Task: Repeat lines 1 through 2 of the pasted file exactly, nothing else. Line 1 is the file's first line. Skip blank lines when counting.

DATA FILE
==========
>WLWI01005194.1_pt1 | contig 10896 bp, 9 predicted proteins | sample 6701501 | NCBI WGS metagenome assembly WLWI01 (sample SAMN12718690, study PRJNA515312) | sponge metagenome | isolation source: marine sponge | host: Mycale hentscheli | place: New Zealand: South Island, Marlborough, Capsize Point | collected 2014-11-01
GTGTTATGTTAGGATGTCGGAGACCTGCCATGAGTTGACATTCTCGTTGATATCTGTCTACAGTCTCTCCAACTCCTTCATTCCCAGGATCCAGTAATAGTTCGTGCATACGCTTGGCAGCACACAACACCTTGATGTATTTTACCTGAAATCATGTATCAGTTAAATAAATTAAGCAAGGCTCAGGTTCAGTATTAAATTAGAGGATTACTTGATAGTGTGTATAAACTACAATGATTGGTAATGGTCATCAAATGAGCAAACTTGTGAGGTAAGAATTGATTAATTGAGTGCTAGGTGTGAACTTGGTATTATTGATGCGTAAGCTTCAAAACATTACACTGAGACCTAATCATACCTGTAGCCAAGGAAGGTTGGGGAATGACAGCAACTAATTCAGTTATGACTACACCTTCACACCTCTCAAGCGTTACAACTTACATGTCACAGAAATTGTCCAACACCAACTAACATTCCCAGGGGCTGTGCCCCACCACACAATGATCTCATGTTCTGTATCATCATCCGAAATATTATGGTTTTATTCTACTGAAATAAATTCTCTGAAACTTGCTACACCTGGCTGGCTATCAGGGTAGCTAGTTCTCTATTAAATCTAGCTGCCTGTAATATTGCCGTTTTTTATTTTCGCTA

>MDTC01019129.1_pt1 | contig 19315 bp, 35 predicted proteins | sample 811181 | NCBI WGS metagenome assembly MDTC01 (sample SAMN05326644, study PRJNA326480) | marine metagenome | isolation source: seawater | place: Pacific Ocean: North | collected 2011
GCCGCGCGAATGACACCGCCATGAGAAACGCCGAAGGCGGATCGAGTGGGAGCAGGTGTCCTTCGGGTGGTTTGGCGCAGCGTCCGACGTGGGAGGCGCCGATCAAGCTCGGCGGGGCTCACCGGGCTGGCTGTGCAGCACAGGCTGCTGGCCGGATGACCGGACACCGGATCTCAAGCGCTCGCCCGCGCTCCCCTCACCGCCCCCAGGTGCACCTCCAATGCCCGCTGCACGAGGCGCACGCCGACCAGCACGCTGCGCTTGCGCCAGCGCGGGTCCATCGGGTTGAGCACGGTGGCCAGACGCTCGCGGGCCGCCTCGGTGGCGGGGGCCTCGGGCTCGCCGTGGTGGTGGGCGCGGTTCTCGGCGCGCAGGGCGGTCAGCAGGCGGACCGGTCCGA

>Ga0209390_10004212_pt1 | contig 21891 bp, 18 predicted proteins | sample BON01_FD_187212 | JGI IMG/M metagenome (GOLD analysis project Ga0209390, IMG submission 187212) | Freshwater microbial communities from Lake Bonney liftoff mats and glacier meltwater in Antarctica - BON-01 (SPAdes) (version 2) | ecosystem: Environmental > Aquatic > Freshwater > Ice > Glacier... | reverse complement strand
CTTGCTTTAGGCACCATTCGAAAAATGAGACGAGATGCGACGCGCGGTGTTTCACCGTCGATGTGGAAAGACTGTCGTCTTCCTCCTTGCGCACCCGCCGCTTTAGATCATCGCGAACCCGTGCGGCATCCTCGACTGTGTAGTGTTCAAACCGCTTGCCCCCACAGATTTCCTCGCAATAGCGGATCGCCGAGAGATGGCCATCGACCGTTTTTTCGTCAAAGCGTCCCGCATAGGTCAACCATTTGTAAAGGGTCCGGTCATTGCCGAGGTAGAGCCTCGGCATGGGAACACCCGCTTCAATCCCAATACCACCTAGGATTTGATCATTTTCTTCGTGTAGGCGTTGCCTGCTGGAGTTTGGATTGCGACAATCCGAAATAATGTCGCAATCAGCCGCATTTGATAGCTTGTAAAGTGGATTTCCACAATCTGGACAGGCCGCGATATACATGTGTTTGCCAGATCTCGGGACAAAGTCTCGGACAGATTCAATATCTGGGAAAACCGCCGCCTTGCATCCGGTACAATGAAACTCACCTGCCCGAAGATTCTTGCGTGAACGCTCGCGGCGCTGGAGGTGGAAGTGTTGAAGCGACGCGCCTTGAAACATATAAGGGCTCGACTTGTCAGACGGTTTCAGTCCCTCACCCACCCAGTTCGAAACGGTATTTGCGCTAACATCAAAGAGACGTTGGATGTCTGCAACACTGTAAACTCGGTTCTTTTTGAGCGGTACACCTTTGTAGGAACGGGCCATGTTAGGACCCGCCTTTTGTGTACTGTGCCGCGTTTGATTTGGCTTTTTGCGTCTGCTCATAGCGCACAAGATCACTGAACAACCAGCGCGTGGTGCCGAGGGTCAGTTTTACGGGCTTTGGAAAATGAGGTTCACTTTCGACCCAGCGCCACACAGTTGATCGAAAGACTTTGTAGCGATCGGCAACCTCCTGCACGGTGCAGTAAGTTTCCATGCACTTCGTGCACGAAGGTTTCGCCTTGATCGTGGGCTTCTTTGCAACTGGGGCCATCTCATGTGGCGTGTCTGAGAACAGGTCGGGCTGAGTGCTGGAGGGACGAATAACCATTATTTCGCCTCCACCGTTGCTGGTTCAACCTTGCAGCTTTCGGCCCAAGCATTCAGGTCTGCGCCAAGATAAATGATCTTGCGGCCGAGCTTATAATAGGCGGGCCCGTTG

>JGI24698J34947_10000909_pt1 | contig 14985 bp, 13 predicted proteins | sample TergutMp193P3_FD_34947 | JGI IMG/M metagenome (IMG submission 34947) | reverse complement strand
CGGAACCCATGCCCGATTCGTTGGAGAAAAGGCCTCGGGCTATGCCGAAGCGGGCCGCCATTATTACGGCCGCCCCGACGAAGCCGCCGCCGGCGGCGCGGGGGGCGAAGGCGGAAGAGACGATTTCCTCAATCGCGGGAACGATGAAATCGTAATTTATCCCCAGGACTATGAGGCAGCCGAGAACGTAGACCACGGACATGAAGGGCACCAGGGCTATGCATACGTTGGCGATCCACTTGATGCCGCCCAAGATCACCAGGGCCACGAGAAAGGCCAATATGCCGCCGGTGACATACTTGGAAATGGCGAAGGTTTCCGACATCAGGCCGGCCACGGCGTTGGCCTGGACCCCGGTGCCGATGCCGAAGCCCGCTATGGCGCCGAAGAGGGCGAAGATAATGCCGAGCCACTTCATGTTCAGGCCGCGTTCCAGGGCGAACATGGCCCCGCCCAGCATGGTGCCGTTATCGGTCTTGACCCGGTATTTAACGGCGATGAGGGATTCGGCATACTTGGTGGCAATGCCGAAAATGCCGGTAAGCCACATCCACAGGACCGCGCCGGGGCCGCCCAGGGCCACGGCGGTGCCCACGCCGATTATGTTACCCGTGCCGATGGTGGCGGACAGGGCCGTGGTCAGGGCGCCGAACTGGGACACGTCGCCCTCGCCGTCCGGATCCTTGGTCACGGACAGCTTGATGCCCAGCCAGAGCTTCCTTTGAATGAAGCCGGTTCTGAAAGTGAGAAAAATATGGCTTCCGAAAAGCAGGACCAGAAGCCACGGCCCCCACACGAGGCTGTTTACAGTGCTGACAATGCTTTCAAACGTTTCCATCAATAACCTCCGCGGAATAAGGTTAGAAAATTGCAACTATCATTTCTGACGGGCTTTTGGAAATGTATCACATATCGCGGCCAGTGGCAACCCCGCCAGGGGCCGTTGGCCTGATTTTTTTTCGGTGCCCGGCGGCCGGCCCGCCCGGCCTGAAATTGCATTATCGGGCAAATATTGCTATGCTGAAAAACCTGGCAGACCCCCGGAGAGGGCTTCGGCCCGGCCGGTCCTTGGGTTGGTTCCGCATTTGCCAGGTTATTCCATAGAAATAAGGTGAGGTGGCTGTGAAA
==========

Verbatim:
>WLWI01005194.1_pt1 | contig 10896 bp, 9 predicted proteins | sample 6701501 | NCBI WGS metagenome assembly WLWI01 (sample SAMN12718690, study PRJNA515312) | sponge metagenome | isolation source: marine sponge | host: Mycale hentscheli | place: New Zealand: South Island, Marlborough, Capsize Point | collected 2014-11-01
GTGTTATGTTAGGATGTCGGAGACCTGCCATGAGTTGACATTCTCGTTGATATCTGTCTACAGTCTCTCCAACTCCTTCATTCCCAGGATCCAGTAATAGTTCGTGCATACGCTTGGCAGCACACAACACCTTGATGTATTTTACCTGAAATCATGTATCAGTTAAATAAATTAAGCAAGGCTCAGGTTCAGTATTAAATTAGAGGATTACTTGATAGTGTGTATAAACTACAATGATTGGTAATGGTCATCAAATGAGCAAACTTGTGAGGTAAGAATTGATTAATTGAGTGCTAGGTGTGAACTTGGTATTATTGATGCGTAAGCTTCAAAACATTACACTGAGACCTAATCATACCTGTAGCCAAGGAAGGTTGGGGAATGACAGCAACTAATTCAGTTATGACTACACCTTCACACCTCTCAAGCGTTACAACTTACATGTCACAGAAATTGTCCAACACCAACTAACATTCCCAGGGGCTGTGCCCCACCACACAATGATCTCATGTTCTGTATCATCATCCGAAATATTATGGTTTTATTCTACTGAAATAAATTCTCTGAAACTTGCTACACCTGGCTGGCTATCAGGGTAGCTAGTTCTCTATTAAATCTAGCTGCCTGTAATATTGCCGTTTTTTATTTTCGCTA